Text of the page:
Maybe that’s why the show down is set for the next day – Moses wants to give the rebels the opportunity to calm down. Actually, in the Rabbis’ mind one of the rebels is calmed down – he starts off as part of the rebellion, but doesn’t go through with it.
But Korach, Data and Abiram are fixated on rebelling. There’s another clue in the Rashi – hi ketoret chavivah michol hakorbanot – this incense is the most beloved of all the offerings. I mean, of course it is. The offering of incense on these fire-pans doesn’t involve killing animals and butchering. Incense smells great and it glows, there’s fire – who doesn’t love fire.
So, here’s my interpretation of what happened.
The rebels rebel. And Moses tries to warn them off – remember the fire-pans, he tells them. What he meant is that the fire-pans contain the possibility of death if mis-used, that’s what happened with Nadav and Avihu.
He tries again – let’s do this tomorrow, sleep on in, come to your senses.
But the rebels don’t hear the warning. Instead they hear they can play with the best toy in the toybox. The one which smells great, and glows. And they miss the point of Moses’ warning. They are so excited about the fire-pans they can’t hear that they are making a mistake.
The next day Moses warns anyone who doesn’t want to get caught up in the whole thing to back down, and the smart ones do, but the ones who are just so captivated with the whole idea of the fire-pans don’t. And at that point Moses realises they are gone. Korach’s rebellion isn’t a cautionary tale for those who are interested in decent investigative journalism – it’s about the dangers of people who say they want to lead because they like the shiny stuff.
Now it still might be that Moses is a little too punchy for my taste, a little too quick to want to dispatch his accusers to be swallowed up by the earth, but I think this interpretation helps a bit.
In this retelling of the story the problem is the rebels not realising they have missed the point. The point of leading the people in the desert isn’t that you get to dress in the fancy-clothes of the High priest and it isn’t that you get to use the fire pan to bring the most beloved of all the offerings. Leadership is about responsibility and making tough decisions when you can’t please all the people all the time. Leadership isn’t easy. It’s not about the fun stuff.
Perhaps the real lesson of the Korach story is how easy it is to be misled by the sparkly stuff. There’s a famous line in Shakespeare’s Merchant of Venice where one of the suitors for the heart of the beautiful and wise Portia is asked to chose a box that symbolises what he deserves. He choses the box with gold. But it’s the wrong box. ‘All that glisters,’ he says, ‘is not gold.’ The secret to living a good life isn’t chasing after the surface sparkly stuff, the nice smelling stuff. The secret to living a good life is to listen hard, reflect carefully and be prepared to give up on getting the sparkly sweet-smelling stuff.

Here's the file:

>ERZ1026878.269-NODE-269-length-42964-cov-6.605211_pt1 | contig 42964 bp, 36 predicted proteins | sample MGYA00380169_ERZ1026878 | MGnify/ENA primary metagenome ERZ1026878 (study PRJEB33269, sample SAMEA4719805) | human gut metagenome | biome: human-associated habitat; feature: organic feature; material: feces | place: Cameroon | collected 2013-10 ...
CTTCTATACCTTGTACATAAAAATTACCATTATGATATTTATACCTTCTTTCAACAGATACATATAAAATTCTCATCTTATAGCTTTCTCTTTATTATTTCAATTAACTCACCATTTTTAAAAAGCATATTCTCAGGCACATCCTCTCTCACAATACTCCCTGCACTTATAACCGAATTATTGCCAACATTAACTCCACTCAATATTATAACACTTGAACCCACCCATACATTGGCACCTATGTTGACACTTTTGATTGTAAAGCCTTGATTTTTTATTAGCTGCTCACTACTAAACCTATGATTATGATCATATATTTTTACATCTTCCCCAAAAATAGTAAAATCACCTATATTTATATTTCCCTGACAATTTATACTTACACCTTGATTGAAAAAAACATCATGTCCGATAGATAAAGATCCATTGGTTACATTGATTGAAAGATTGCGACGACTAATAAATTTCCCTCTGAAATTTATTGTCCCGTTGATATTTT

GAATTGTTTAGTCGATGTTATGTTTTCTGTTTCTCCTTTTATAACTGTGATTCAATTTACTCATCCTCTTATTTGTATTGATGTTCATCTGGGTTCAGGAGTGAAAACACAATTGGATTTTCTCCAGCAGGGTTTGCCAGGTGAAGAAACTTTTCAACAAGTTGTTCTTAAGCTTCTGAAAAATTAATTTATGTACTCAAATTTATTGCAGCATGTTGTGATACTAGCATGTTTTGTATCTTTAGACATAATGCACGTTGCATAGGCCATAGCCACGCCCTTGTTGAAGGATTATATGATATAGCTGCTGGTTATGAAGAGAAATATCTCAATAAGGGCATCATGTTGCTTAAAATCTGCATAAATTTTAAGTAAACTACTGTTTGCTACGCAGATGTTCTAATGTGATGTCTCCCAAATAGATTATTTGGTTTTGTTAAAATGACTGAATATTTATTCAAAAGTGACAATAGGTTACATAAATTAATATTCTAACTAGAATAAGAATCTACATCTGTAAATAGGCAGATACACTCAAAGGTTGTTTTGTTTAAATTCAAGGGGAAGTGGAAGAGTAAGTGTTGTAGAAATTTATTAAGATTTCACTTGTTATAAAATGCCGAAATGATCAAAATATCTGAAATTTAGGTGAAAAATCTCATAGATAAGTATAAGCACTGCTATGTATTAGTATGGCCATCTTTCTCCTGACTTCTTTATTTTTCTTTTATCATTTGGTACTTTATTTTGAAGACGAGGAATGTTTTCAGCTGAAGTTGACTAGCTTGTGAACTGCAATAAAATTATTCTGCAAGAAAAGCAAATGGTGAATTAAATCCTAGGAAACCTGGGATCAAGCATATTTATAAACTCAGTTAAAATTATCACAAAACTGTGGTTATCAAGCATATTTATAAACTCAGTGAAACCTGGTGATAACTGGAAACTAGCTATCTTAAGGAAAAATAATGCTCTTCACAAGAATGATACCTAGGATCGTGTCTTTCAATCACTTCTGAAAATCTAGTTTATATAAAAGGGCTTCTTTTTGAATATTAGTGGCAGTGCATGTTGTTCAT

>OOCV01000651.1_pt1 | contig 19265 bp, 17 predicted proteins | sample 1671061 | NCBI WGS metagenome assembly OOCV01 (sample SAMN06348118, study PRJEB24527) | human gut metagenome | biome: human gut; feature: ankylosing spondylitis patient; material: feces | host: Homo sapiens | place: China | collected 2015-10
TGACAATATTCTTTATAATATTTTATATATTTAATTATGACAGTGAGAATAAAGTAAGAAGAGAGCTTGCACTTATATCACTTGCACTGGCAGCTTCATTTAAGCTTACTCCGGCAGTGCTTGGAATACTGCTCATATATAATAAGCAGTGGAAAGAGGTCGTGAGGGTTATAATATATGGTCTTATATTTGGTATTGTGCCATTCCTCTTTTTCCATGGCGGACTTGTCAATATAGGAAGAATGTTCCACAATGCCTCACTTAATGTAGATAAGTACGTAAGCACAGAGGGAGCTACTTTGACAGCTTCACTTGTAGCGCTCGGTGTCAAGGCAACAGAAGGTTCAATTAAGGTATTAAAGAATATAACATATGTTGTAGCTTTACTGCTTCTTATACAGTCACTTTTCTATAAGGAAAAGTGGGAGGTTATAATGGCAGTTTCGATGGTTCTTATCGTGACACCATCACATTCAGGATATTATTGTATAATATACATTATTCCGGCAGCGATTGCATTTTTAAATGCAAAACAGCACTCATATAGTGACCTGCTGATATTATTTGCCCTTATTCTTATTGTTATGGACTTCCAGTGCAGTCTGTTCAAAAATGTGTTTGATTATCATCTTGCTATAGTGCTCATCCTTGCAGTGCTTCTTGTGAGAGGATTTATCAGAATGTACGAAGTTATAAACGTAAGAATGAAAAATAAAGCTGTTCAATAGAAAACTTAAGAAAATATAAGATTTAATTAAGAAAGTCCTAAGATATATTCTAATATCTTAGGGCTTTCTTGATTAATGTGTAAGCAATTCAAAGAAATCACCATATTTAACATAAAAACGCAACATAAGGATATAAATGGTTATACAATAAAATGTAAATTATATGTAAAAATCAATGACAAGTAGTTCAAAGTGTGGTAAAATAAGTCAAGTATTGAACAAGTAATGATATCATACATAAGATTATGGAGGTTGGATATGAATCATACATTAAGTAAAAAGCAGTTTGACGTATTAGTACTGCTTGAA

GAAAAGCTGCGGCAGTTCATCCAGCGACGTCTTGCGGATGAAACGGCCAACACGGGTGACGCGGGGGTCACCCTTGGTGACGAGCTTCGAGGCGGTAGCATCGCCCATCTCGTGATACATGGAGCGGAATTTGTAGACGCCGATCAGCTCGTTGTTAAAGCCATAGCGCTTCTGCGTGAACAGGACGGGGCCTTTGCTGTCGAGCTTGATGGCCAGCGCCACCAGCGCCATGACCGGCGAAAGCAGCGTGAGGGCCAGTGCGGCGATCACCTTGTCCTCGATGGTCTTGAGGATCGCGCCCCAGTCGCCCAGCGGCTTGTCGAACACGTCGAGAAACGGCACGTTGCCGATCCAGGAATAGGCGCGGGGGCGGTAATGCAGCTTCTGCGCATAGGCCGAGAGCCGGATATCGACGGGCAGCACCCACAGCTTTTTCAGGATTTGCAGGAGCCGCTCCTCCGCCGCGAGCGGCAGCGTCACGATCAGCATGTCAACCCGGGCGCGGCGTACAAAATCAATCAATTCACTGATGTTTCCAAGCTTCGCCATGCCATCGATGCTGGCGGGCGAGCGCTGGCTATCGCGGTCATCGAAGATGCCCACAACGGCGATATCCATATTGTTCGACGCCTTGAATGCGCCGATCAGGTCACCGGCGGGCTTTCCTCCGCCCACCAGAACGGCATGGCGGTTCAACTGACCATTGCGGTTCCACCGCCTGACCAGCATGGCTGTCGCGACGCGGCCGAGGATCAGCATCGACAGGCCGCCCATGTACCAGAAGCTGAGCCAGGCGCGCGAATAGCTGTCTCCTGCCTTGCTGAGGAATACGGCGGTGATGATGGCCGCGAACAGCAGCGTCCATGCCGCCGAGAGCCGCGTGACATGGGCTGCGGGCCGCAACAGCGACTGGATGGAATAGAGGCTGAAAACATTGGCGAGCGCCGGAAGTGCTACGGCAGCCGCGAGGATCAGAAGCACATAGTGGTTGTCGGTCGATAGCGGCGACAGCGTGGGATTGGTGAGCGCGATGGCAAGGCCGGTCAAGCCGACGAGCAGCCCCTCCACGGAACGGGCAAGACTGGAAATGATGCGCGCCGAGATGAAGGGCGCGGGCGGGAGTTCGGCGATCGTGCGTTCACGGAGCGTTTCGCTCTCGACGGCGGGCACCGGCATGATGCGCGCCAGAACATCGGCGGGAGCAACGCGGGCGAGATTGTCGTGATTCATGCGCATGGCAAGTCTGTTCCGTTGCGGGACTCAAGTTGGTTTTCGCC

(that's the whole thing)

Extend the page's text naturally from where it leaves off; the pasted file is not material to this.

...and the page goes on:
Maybe watching who is most excited about the chasing the shiny and the sweetest smelling parts of a life is a way to see who NOT to trust. Here’s a story from later in the Hebrew bible. King Solomon is sitting as a judge when two women come before him arguing about who is the real mother of a small child they both claim as their own. There’s no DNA testing and the two women have definitely had two children, but one has died. To whom does the other belong. ‘Cut the baby in half and they can both take a half’ says Solomon. One woman pleads with the king not to kill the baby. The other woman wants to take the better half – the half with the head. That’s the give-away.
There are a lot of wannabe leaders competing for our attention in these strange times; from Israel to America and even our own fair island. Watch out for those who desire for the sweet-smelling stuff, leadership is tough. And in our own lives we would do well to remember not to be distracted by the fire-pans. They may glitter, but that’s not the best path to follow.